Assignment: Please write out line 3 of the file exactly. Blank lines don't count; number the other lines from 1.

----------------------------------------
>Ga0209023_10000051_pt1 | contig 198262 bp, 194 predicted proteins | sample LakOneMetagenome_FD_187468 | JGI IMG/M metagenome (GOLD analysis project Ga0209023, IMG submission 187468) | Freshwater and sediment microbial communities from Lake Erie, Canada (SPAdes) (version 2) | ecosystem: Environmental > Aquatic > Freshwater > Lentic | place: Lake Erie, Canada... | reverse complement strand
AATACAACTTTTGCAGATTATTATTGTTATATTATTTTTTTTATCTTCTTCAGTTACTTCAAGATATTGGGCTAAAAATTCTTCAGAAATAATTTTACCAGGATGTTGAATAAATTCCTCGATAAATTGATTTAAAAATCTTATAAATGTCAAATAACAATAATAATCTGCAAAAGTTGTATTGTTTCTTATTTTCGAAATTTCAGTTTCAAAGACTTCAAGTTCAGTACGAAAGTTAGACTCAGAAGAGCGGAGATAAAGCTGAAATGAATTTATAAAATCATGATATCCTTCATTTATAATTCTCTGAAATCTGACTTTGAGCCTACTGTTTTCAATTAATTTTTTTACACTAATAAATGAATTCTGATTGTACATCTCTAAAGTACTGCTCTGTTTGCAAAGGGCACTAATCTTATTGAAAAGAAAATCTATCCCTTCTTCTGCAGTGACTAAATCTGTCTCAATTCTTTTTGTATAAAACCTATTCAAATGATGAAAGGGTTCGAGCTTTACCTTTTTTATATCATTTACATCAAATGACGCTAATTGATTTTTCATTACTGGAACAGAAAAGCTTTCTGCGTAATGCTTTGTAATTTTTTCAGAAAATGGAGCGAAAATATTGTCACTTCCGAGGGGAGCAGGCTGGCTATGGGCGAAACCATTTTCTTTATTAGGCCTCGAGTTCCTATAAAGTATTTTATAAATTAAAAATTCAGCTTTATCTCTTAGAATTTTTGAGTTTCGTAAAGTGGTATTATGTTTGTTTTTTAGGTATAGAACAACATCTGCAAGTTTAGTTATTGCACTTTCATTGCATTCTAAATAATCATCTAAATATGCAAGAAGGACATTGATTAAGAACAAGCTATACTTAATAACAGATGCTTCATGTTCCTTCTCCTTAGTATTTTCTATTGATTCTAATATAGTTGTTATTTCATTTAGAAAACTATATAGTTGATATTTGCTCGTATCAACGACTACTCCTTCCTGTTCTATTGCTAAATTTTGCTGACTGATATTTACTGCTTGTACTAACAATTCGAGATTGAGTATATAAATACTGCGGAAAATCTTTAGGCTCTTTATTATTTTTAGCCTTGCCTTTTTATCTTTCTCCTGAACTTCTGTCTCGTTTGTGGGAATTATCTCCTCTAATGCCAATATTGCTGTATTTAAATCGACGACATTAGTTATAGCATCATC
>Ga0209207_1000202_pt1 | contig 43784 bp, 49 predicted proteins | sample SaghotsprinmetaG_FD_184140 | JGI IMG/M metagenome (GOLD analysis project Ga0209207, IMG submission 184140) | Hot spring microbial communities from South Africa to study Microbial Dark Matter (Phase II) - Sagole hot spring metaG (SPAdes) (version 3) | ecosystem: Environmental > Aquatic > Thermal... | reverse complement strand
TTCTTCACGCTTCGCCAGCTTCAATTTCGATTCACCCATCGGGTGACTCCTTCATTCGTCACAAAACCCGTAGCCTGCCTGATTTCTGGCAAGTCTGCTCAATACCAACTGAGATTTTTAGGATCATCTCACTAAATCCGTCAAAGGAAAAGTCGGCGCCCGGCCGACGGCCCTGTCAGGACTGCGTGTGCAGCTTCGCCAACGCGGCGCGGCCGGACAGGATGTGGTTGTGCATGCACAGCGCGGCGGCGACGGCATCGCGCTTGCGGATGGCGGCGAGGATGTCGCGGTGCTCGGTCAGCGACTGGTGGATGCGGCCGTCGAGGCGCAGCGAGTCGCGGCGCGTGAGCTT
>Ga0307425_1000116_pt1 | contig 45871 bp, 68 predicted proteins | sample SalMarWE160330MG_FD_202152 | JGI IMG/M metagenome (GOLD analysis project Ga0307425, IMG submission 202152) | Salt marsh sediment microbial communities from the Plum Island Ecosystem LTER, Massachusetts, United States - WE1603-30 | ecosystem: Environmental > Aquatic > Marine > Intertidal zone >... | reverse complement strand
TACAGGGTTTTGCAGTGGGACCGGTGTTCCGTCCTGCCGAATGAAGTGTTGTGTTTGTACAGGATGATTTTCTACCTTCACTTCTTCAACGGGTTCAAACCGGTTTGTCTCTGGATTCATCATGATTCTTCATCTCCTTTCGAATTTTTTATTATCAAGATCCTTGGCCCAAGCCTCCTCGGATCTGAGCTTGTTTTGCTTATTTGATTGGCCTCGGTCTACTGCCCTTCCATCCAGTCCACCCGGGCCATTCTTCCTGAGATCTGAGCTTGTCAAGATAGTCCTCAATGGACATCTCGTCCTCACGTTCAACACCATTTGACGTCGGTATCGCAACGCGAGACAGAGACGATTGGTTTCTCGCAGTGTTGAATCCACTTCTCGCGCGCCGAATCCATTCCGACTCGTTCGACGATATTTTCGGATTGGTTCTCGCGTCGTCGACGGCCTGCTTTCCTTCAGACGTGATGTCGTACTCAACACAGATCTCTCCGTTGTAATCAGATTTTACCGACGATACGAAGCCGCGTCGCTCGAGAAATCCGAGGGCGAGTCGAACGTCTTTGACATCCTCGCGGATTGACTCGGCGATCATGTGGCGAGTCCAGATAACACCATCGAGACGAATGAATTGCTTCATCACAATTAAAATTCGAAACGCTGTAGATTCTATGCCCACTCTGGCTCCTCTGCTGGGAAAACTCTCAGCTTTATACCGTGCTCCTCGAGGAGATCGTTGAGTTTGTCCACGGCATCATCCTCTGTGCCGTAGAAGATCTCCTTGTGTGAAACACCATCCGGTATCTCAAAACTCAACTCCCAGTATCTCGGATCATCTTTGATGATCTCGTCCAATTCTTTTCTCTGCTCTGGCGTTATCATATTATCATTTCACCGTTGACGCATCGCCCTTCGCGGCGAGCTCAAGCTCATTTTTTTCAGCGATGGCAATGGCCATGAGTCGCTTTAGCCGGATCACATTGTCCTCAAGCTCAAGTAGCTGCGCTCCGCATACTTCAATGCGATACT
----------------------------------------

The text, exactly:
>Ga0209207_1000202_pt1 | contig 43784 bp, 49 predicted proteins | sample SaghotsprinmetaG_FD_184140 | JGI IMG/M metagenome (GOLD analysis project Ga0209207, IMG submission 184140) | Hot spring microbial communities from South Africa to study Microbial Dark Matter (Phase II) - Sagole hot spring metaG (SPAdes) (version 3) | ecosystem: Environmental > Aquatic > Thermal... | reverse complement strand